The money would be spent on a nationwide media and recruitment campaign to attract teachers to the state. 

In Rhode Island, the number of students enrolled and completing education programs has decreased steadily throughout the decade according to U.S. Department of Education data, contributing to the state’s need for teachers. In Providence, which is facing an imminent state takeover, there were nearly 100 open positions at the beginning of the new school year.  

Infante-Green says Rhode Island is also losing to teachers to neighboring Massachusetts and Connecticut.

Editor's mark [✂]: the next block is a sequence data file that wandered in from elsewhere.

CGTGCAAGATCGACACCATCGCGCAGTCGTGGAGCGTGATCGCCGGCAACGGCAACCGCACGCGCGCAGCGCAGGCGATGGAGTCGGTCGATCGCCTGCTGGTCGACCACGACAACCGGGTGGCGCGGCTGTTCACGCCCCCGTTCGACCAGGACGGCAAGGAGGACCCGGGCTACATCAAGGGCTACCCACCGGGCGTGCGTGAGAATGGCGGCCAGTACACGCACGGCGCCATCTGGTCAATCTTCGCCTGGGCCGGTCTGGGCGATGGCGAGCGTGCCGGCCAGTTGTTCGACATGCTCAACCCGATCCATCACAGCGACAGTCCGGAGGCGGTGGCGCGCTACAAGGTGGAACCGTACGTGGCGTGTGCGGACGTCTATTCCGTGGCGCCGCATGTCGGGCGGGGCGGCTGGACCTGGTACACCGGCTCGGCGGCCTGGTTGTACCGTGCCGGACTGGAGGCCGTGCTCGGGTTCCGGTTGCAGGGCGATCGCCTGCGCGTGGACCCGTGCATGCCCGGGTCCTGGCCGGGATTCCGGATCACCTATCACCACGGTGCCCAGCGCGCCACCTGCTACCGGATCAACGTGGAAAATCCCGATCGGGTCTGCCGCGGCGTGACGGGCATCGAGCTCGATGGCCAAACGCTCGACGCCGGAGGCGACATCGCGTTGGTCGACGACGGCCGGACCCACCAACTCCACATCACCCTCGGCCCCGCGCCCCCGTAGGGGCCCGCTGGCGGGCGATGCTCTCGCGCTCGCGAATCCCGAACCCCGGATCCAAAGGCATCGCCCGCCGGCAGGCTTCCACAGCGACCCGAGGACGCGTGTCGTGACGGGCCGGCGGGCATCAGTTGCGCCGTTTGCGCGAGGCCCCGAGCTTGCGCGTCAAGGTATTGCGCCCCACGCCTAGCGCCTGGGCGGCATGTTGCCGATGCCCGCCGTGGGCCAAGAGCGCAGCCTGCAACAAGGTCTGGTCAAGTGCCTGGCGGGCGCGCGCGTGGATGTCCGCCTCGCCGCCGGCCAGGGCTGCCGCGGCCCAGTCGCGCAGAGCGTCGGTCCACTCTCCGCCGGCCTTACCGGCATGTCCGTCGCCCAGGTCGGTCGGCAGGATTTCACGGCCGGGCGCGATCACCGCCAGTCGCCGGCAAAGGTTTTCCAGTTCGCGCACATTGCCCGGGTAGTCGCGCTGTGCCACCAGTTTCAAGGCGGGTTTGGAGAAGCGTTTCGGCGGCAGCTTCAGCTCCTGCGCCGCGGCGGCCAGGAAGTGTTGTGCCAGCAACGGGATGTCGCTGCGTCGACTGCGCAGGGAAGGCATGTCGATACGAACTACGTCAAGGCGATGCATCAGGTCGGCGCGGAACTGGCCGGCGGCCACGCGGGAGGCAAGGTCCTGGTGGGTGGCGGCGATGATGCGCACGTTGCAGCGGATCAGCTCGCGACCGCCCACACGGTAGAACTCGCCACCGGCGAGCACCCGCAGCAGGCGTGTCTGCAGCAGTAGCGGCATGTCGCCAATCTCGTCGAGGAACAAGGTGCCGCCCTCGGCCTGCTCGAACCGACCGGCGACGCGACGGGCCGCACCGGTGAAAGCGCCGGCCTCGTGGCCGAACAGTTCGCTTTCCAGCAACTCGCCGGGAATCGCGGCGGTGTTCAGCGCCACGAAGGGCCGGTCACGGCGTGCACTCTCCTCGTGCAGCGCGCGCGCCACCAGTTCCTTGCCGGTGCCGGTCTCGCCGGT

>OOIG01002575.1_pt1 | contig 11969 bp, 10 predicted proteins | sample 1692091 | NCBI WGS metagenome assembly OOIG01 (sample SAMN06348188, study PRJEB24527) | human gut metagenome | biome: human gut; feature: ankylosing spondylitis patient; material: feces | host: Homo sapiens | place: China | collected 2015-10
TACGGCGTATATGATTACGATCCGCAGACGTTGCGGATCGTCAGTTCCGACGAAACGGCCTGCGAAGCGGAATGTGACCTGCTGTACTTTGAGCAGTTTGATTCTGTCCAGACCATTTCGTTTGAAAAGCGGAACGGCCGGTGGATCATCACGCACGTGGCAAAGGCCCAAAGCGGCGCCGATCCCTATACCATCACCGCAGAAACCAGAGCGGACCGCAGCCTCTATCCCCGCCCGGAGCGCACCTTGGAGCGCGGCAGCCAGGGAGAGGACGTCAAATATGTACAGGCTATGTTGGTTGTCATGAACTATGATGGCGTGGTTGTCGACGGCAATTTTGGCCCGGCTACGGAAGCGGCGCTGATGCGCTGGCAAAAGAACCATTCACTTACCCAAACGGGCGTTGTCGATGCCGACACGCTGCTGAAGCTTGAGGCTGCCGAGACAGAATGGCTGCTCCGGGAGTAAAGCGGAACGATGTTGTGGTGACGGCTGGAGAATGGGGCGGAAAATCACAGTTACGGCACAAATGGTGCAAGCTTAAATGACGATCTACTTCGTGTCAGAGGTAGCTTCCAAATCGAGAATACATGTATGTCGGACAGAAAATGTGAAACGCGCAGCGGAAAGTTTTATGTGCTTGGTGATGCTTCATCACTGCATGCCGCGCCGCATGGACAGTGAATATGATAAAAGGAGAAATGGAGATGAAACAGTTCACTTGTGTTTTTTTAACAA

“We have to poll teachers to say why wouldn’t you come here? What would make it easier for you to come here?” Infante-Green said. “And that needs to be a serious conversation that we have to have. It may be that they’re guaranteed a certain kind of working condition or that they’re going to be supported.”

Infante-Green says she plans to raise the money entirely through private foundation grants and donations. Additionally, she plans to reexamine state and municipal hiring regulations.

“If we are truly concerned, then we have to change our practice,” Infante-Green said. “And that’s where this is going to come down to. What are the impediments and what are we going to move out of the way, and then we’ll really have a conversation about how serious we are about improving teacher shortage.”